Psychometric Tests For Dummies (UK Edition)
Psychometric tests are a series of standardised tasks, designed in such a way that everyone who takes them receives the same task to do and the same instructions for doing them. This Cheat Sheet gives you the key things to know about psychometric tests both before and after taking one.
Knowing a Psychometric Test When You See One
If you’ve never taken a psychometric test before, you may be wondering what they are, what they’re for and what they can do. A psychometric test
Can be a complex, time-consuming, and expensive tool to develop, with each individual question often tested on several thousand trial subjects.
Is constructed according to researched psychological theory about how people function.
Is developed using a strict set of statistical rules and quality controls.
Is used to compare the characteristics of different people against each other.
Is often used in development and training, as well as in recruitment.
Is often strictly timed, and has a detailed set of administration instructions.
Is subject to strict security controls.
Compares your score to those of comparison or norm groups to put your ability or personality in context.
Is fair and accurate when properly developed and administered by qualified users.
Requires high-quality training for administrators to use and interpret correctly.
Can provide you with some powerful insights into your own abilities and character.
Receiving Feedback after Taking a Psychometric Test
Receiving feedback is a very useful but undervalued part of the psychometric testing process. Here are a few things to bear in mind when you receive yours:
Try not to switch off if you hear bad news. Keep your brain in gear.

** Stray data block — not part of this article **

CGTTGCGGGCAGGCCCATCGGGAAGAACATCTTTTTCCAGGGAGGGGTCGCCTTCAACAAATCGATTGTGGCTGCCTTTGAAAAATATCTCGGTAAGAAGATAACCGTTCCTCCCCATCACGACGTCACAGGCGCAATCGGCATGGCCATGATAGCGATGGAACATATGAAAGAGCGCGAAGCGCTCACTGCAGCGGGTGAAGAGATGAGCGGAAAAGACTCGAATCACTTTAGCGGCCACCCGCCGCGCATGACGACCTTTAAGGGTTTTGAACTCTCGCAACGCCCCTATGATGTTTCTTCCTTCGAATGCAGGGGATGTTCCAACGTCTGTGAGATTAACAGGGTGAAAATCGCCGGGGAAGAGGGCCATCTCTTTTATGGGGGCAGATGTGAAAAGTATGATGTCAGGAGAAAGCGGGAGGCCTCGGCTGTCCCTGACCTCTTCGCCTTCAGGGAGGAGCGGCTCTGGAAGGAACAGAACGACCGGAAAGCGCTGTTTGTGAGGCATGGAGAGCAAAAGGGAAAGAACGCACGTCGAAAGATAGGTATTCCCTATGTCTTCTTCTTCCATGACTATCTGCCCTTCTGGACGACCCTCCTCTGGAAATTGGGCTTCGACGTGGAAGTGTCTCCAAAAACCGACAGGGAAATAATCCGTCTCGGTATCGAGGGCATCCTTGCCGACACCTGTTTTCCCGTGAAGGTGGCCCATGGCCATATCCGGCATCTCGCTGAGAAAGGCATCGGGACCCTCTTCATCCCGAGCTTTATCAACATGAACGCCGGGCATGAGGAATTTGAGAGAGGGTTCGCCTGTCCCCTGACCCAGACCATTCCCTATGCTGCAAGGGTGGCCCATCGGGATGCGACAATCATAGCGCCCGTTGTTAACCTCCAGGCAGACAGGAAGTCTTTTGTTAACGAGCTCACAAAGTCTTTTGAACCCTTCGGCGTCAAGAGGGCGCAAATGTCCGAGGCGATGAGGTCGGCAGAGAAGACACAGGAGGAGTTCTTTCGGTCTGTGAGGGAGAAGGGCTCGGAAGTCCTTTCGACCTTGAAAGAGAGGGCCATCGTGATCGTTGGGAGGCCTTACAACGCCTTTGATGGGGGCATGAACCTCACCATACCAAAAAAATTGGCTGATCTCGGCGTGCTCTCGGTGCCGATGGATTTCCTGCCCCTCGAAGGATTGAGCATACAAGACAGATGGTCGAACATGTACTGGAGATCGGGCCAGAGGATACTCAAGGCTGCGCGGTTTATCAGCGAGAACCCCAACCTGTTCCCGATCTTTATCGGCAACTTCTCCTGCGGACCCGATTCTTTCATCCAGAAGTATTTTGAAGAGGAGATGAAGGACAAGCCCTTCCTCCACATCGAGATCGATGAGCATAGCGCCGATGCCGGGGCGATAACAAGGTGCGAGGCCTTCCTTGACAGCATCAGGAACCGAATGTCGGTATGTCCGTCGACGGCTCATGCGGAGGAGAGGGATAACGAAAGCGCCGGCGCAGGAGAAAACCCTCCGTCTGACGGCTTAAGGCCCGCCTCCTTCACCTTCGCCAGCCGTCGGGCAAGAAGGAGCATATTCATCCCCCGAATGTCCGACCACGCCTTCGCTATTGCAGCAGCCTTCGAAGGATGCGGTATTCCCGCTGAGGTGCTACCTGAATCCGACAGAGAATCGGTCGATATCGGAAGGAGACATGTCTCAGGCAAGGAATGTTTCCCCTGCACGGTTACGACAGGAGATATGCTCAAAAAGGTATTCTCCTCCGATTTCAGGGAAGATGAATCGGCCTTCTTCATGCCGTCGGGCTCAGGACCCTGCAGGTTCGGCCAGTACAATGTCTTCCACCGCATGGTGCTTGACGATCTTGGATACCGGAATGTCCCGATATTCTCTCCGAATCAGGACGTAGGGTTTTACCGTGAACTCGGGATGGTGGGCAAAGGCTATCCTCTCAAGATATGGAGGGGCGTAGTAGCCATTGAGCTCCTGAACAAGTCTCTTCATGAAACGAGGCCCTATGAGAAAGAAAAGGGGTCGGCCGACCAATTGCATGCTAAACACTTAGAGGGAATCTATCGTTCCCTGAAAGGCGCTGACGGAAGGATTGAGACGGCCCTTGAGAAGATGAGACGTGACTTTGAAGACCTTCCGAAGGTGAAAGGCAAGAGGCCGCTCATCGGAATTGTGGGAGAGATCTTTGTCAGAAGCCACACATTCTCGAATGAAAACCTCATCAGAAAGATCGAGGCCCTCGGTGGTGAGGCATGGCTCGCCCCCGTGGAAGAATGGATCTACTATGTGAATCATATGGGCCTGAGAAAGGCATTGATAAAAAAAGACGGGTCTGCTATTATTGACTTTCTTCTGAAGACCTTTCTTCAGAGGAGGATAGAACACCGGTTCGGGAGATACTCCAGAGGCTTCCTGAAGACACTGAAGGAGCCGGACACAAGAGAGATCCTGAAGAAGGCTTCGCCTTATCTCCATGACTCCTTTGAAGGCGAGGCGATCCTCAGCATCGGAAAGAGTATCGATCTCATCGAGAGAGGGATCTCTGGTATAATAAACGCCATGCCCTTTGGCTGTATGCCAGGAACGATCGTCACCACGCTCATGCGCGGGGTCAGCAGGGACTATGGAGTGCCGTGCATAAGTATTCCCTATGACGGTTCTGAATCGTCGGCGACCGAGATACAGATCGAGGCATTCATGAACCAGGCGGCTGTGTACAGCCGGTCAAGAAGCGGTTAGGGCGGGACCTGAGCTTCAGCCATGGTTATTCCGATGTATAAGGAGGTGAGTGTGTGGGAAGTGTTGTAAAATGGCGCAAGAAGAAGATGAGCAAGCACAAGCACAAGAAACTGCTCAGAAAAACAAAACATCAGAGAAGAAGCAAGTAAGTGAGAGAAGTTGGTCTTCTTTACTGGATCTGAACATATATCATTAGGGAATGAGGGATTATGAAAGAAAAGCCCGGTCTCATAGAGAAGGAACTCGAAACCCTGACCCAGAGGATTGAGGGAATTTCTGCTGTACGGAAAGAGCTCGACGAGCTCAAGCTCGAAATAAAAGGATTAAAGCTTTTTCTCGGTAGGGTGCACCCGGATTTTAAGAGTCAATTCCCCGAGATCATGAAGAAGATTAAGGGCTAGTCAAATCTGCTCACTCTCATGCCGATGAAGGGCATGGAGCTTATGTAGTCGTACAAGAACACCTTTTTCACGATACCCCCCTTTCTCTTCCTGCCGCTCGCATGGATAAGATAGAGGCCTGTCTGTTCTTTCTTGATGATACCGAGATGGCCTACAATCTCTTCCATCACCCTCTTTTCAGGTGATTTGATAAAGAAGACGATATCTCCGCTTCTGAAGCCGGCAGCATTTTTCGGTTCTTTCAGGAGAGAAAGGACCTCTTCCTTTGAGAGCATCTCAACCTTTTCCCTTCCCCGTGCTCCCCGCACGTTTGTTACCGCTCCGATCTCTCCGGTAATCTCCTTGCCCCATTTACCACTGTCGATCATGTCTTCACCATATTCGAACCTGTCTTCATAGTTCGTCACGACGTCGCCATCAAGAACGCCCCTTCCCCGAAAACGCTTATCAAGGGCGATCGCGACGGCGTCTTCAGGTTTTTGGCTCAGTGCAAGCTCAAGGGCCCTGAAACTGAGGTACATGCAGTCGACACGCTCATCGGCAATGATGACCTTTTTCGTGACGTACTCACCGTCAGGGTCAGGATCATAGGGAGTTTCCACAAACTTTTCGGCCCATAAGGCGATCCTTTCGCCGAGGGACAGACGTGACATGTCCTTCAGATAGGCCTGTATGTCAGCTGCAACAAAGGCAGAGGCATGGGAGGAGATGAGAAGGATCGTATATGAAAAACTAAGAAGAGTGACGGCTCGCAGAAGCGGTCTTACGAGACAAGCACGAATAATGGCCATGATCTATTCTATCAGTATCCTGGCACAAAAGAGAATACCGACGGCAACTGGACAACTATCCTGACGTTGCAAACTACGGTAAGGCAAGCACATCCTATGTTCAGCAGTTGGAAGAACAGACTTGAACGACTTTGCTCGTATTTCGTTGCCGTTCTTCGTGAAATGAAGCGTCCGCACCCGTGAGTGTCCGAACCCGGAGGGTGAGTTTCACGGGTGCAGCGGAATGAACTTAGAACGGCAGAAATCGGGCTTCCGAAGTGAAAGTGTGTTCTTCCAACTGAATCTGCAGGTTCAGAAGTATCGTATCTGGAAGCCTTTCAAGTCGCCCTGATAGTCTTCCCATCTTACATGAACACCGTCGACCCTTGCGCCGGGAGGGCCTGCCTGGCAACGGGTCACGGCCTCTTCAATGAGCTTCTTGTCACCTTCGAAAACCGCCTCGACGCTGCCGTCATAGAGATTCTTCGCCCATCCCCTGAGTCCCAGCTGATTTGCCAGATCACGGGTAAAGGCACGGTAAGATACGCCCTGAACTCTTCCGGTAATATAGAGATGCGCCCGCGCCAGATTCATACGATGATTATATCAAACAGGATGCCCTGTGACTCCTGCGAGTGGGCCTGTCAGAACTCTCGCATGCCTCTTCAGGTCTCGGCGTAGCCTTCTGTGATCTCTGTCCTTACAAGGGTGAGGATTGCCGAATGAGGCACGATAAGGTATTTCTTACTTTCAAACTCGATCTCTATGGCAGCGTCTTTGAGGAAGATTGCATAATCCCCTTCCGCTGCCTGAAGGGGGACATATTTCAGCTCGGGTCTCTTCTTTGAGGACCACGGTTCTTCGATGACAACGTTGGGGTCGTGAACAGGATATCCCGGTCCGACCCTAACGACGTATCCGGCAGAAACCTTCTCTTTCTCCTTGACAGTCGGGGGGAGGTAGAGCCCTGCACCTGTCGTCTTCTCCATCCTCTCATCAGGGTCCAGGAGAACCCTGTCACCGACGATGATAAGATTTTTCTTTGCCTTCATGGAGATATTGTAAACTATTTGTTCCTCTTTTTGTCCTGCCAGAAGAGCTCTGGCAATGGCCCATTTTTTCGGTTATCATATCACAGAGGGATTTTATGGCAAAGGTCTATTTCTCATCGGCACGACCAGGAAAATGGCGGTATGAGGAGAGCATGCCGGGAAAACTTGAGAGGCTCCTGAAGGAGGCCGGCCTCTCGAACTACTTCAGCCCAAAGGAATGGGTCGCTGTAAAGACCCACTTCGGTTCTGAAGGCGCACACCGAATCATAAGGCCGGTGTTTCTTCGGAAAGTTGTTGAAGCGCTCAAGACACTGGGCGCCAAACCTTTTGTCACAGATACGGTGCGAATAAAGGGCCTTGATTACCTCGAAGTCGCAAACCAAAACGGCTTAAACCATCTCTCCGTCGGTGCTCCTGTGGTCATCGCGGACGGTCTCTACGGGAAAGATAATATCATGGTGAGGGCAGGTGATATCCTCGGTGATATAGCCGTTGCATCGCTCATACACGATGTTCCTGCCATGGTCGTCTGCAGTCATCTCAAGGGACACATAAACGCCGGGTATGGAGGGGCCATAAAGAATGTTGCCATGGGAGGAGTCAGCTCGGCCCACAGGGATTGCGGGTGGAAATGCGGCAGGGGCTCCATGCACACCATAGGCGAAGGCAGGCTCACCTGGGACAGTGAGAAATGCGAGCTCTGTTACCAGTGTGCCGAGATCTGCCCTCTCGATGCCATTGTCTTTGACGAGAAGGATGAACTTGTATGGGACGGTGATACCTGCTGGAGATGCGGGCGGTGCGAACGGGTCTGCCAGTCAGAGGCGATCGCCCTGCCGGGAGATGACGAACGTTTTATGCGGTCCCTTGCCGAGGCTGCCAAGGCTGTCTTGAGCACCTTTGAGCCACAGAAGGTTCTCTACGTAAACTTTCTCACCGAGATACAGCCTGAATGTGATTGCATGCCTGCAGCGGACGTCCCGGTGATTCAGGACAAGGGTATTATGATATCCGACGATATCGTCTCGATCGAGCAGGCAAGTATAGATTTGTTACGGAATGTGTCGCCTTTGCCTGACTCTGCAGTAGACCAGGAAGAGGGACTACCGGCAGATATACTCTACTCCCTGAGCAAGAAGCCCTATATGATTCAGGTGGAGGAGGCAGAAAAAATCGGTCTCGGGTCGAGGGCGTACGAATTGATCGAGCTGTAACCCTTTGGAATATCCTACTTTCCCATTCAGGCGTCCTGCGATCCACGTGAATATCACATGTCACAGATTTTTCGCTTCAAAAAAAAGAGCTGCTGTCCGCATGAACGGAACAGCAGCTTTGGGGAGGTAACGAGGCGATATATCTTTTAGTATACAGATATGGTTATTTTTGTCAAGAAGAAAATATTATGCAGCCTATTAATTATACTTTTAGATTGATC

Ask questions if you don’t understand something.
Work with the recruiter. Don’t criticise the test, the testing process, or the recruiter’s competence without good reason. If you don’t agree with the results, you need to back your feelings up with evidence.
Stay focused on your own results and feedback. Other candidates’ performances aren’t important at this stage.
Accept how you’ve performed with good grace, rather than demanding to sit the test again if the results haven’t gone your way.
Remember the difference between not liking the results of a test, and not agreeing with them.
Feel able to ask about the accuracy level of the test, but phrase your questions carefully and be respectful of the administrator.
Be ready to explain the positive side of any weaknesses. For example, careful people may work at a slower rate than careless people.
Ask for advice as to what your next steps should be, and give yourself time to think about what your options are in light of your results.
Preparing for Your Psychometric Test
Preparation is often key to putting in your best performance on test day. Here are a few key things to remember before you take your psychometric test:
Get chores out of the way so that you’re not feeling rushed on the day.
Make sure that you know where the test session is to be held and plan your travel arrangements well in advance.
Ask for any practice test examples that may be available.
Let the organisation know about any special requirements you may have (for example, disabilities or access requirements).
Get everything you need for the test ready the night before, and go to bed at a reasonable time.
Make sure that you have at least two pens and pencils.
Prepare any food or drinks you need to take with you.
Avoid alcohol and caffeine drinks before you go to bed the night before, and do something to help you relax. Video games and action films are best avoided!
Make sure that you have some cash and the organisation’s telephone number handy.
Make sure that you eat as normal!
Understanding What Psychometric Tests Measure
Psychometric tests come in a variety of different forms, and they have a variety of purposes. Different psychometric tests are designed to measure the following:
Verbal ability: Spelling, grammar, comprehension, and critical thinking.
Numerical ability: Basic numerical ability and higher-level numerical reasoning.
Abstract reasoning ability: Creative and strategic thinking.
Technical ability: Mechanical ability, spatial ability, and detail/accuracy tests.
Personality: How you prefer to behave.